Universe Cycle - Earth (3)

  • Comparing water and ice erosion.
  • Discovering how landforms are created on Earth.
  • erosion
  • ice
  • landscape
  • water
  • wind

Students compare and contrast the erosional effects of liquid water and ice.

Ice flowing downhill carves valleys into a mountain range. 


One way in which the Earth differs from all other planets is the presence of abundant water on and within its surface. Water in the three forms of matter (liquid, gas, and solid) make this planet alive, both geologically and biologically.

Liquid water can cause massive changes to the Earth’s surface through weathering and erosion of rock. It transports loose material, wearing down mountains and filling in lakes and valleys. Liquid water also helps plants grow, which may in term enhance erosion and reshaping of the Earth’s surface.

Ice, in the form of glaciers and ice caps, is also a powerful force of erosion and transportation. Ice is restricted to colder areas (high altitudes and high latitudes), but it can cut through just about anything. A glacier can carve its way through a mountain.

Wind is not as strong as water, but over a long period of time it can also erode. In combination with water, wind can be more destructive.

A close up of ice flowing downhill. 
the dirty color is from sediment in the ice

A U-shaped ice cut valley. The ice is
 flowing into the ocean

A V-shaped stream valley in Colorado, USA

This lab compares the two different ways that water erosion works, as a solid (ice) and as a liquid. There are two parts in this activity.

 First, the students compare a landscape created by snow and ice with one formed by running water. This part of the activity uses portions of topographic maps. Topographic maps record precise information about elevations on the Earth’s surface. This appears on the map in the form of brown contour lines. These are imaginary lines of equal elevation. Your students are unlikely to be able to grasp the full concept of contour maps at this point. However, you should explain to them that when contour lines are close together, the landscape is steep (this is typical for glacial landscapes), and when contour lines are far apart, the landscape is flatter. This is more common in landscapes carved by liquid water.

In the second part of this lab students will explore how ice acts as a cutting agent. They will see that ice can cut clay but water cannot. Although this may seem obvious to you, it is often not to students. Landforms created by glaciers tend to be U shaped, while landforms created by rivers tend to be V shaped. The river concentrates its energy just where the river is cutting, whereas a glacier cuts all areas that it covers.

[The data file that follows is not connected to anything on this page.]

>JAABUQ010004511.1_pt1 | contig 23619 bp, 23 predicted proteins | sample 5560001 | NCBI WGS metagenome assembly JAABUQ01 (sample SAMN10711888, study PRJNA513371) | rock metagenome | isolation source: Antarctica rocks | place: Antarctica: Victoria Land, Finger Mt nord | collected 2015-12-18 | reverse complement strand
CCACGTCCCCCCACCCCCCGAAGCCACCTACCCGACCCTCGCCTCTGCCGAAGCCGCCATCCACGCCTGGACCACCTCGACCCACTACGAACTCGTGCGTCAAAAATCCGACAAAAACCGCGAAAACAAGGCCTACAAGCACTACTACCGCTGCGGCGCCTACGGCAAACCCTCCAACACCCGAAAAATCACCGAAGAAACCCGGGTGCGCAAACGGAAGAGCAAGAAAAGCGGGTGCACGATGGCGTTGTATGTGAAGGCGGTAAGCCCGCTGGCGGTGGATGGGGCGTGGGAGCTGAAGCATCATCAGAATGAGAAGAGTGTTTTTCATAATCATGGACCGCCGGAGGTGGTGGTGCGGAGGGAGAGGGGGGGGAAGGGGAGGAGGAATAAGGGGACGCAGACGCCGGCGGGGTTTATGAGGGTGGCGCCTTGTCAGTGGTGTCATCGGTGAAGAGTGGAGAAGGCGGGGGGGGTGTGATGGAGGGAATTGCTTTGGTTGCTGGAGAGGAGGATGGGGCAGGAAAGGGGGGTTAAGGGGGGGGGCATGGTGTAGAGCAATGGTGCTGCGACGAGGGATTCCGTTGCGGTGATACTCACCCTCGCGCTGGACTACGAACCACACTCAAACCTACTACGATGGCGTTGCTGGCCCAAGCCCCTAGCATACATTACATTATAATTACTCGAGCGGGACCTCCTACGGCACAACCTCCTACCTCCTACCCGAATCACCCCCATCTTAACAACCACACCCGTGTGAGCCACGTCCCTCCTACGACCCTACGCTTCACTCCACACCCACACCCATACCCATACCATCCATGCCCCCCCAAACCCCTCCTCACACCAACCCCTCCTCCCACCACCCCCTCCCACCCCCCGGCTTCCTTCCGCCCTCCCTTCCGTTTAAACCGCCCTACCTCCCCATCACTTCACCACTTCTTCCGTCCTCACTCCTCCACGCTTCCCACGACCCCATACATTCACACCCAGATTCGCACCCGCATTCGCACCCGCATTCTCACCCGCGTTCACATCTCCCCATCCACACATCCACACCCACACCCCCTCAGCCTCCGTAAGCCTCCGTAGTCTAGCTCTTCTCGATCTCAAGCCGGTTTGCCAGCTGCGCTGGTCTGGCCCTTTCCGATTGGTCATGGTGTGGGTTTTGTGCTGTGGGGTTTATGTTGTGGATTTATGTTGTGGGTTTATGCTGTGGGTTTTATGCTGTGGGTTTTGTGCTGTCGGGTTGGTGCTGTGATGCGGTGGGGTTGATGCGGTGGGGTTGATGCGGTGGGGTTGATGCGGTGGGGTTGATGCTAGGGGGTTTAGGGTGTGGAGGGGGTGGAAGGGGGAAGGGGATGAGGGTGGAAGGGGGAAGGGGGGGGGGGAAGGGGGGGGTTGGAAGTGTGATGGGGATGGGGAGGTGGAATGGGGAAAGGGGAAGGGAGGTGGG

Water flowing downhill in this stream
transports much material

  1. Show the class pictures of the landforms created by ice or running water. The web sites recommended below contain many good examples. Alternatively, if they are available, show the class models of different landscapes. These three dimensional tools are very effective in explaining landscapes to children.
    1. http://geogweb.berkeley.edu/GeoImages.html/  - The Geo_Images Project at UC Berkeley. Contains abundant land and aerial photographs of regions around the world.
    2. Gemorphology from Space, a NASA publication featuring satellite and astronaut photographs. Clearly arranged by process, with good global coverage. 
      The link is:
  2. First, have them examine the maps. They should be able to distinguish the glacial landscape by the presence of white areas of ice and snow. This landscape should look steeper; there are many places where the contour lines are very close together. The other map shows a landscape carved by liquid water, shown by blue lakes and streams. The landscape here should seem flatter to the students.
  3. Have the students set up the lab materials for Exercise 2. They should work in pairs again. Make sure each student gets a chance to experiment with the water and ice. Have them record their observations.

    Niagara Falls. An example of erosion by water


  4. Go over the student’s observations as a group. You can also complete the conclusion as a group. The main point is for the students to realize that ice is an important erosional force in cold climates.

  5. You may want to describe frost wedging to the students. In areas where it gets cold and then warms up during summer you can "mechanically" weather rocks or roads. Water gets into cracks in the road or rock. It freezes in the winter which expands the crack (remember that water expands when it freezes). When the warm weather comes and the ice melts, the crack is larger. As this process repeats, the road or rock is gradually broken into pieces. Remind students that when a can of soda freezes it can burst the can! 

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